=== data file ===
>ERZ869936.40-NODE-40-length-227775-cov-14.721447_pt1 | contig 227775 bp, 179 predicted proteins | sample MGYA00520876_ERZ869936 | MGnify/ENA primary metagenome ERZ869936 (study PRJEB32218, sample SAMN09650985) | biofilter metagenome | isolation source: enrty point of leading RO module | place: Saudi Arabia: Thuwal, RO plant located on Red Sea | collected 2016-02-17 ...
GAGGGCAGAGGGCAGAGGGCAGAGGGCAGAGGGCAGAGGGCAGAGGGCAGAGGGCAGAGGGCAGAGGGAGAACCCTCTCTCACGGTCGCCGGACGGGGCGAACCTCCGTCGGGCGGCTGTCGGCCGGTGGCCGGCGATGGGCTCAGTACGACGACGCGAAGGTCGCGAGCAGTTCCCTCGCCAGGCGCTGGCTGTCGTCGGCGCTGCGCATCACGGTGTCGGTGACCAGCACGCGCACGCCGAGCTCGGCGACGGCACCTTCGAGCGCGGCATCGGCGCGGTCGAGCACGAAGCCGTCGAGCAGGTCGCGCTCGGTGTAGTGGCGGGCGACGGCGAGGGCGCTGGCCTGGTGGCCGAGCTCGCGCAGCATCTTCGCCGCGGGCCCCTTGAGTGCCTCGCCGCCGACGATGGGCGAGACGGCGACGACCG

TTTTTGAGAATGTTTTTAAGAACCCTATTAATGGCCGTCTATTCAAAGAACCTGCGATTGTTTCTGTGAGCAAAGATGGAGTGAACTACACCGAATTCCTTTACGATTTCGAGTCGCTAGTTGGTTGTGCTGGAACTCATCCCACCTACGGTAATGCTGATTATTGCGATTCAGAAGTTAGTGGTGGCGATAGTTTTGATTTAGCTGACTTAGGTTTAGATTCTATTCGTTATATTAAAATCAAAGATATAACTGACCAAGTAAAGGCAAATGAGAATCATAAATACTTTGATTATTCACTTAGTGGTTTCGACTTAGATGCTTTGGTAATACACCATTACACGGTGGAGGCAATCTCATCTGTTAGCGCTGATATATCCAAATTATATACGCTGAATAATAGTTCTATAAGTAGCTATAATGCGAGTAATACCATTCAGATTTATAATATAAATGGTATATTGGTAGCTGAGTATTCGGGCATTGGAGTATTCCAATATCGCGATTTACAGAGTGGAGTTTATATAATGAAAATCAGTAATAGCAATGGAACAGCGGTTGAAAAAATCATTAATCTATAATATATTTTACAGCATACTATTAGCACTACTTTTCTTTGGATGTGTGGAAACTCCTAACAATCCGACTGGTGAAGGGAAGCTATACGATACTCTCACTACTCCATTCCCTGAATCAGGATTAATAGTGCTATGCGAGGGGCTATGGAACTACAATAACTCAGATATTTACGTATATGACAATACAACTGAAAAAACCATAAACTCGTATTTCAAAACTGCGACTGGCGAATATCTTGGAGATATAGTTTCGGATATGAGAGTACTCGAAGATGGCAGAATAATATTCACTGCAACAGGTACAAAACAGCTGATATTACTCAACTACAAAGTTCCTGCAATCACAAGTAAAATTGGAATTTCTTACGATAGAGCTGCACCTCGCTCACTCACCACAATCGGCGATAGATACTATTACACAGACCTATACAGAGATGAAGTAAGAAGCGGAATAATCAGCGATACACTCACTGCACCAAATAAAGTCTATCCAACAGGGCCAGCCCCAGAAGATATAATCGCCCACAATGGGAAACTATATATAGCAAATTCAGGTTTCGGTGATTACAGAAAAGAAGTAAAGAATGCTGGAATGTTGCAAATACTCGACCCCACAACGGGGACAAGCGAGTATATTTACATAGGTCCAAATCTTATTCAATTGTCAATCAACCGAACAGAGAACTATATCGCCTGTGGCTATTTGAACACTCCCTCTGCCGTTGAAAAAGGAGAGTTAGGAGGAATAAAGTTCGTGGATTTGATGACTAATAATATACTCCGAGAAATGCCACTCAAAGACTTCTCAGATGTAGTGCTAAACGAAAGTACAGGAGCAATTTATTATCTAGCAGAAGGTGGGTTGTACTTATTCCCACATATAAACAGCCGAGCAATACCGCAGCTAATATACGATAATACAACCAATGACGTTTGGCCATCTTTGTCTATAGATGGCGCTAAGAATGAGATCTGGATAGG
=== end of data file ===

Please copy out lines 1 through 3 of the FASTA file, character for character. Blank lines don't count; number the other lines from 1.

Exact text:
>ERZ869936.40-NODE-40-length-227775-cov-14.721447_pt1 | contig 227775 bp, 179 predicted proteins | sample MGYA00520876_ERZ869936 | MGnify/ENA primary metagenome ERZ869936 (study PRJEB32218, sample SAMN09650985) | biofilter metagenome | isolation source: enrty point of leading RO module | place: Saudi Arabia: Thuwal, RO plant located on Red Sea | collected 2016-02-17 ...
GAGGGCAGAGGGCAGAGGGCAGAGGGCAGAGGGCAGAGGGCAGAGGGCAGAGGGCAGAGGGCAGAGGGAGAACCCTCTCTCACGGTCGCCGGACGGGGCGAACCTCCGTCGGGCGGCTGTCGGCCGGTGGCCGGCGATGGGCTCAGTACGACGACGCGAAGGTCGCGAGCAGTTCCCTCGCCAGGCGCTGGCTGTCGTCGGCGCTGCGCATCACGGTGTCGGTGACCAGCACGCGCACGCCGAGCTCGGCGACGGCACCTTCGAGCGCGGCATCGGCGCGGTCGAGCACGAAGCCGTCGAGCAGGTCGCGCTCGGTGTAGTGGCGGGCGACGGCGAGGGCGCTGGCCTGGTGGCCGAGCTCGCGCAGCATCTTCGCCGCGGGCCCCTTGAGTGCCTCGCCGCCGACGATGGGCGAGACGGCGACGACCG

TTTTTGAGAATGTTTTTAAGAACCCTATTAATGGCCGTCTATTCAAAGAACCTGCGATTGTTTCTGTGAGCAAAGATGGAGTGAACTACACCGAATTCCTTTACGATTTCGAGTCGCTAGTTGGTTGTGCTGGAACTCATCCCACCTACGGTAATGCTGATTATTGCGATTCAGAAGTTAGTGGTGGCGATAGTTTTGATTTAGCTGACTTAGGTTTAGATTCTATTCGTTATATTAAAATCAAAGATATAACTGACCAAGTAAAGGCAAATGAGAATCATAAATACTTTGATTATTCACTTAGTGGTTTCGACTTAGATGCTTTGGTAATACACCATTACACGGTGGAGGCAATCTCATCTGTTAGCGCTGATATATCCAAATTATATACGCTGAATAATAGTTCTATAAGTAGCTATAATGCGAGTAATACCATTCAGATTTATAATATAAATGGTATATTGGTAGCTGAGTATTCGGGCATTGGAGTATTCCAATATCGCGATTTACAGAGTGGAGTTTATATAATGAAAATCAGTAATAGCAATGGAACAGCGGTTGAAAAAATCATTAATCTATAATATATTTTACAGCATACTATTAGCACTACTTTTCTTTGGATGTGTGGAAACTCCTAACAATCCGACTGGTGAAGGGAAGCTATACGATACTCTCACTACTCCATTCCCTGAATCAGGATTAATAGTGCTATGCGAGGGGCTATGGAACTACAATAACTCAGATATTTACGTATATGACAATACAACTGAAAAAACCATAAACTCGTATTTCAAAACTGCGACTGGCGAATATCTTGGAGATATAGTTTCGGATATGAGAGTACTCGAAGATGGCAGAATAATATTCACTGCAACAGGTACAAAACAGCTGATATTACTCAACTACAAAGTTCCTGCAATCACAAGTAAAATTGGAATTTCTTACGATAGAGCTGCACCTCGCTCACTCACCACAATCGGCGATAGATACTATTACACAGACCTATACAGAGATGAAGTAAGAAGCGGAATAATCAGCGATACACTCACTGCACCAAATAAAGTCTATCCAACAGGGCCAGCCCCAGAAGATATAATCGCCCACAATGGGAAACTATATATAGCAAATTCAGGTTTCGGTGATTACAGAAAAGAAGTAAAGAATGCTGGAATGTTGCAAATACTCGACCCCACAACGGGGACAAGCGAGTATATTTACATAGGTCCAAATCTTATTCAATTGTCAATCAACCGAACAGAGAACTATATCGCCTGTGGCTATTTGAACACTCCCTCTGCCGTTGAAAAAGGAGAGTTAGGAGGAATAAAGTTCGTGGATTTGATGACTAATAATATACTCCGAGAAATGCCACTCAAAGACTTCTCAGATGTAGTGCTAAACGAAAGTACAGGAGCAATTTATTATCTAGCAGAAGGTGGGTTGTACTTATTCCCACATATAAACAGCCGAGCAATACCGCAGCTAATATACGATAATACAACCAATGACGTTTGGCCATCTTTGTCTATAGATGGCGCTAAGAATGAGATCTGGATAGG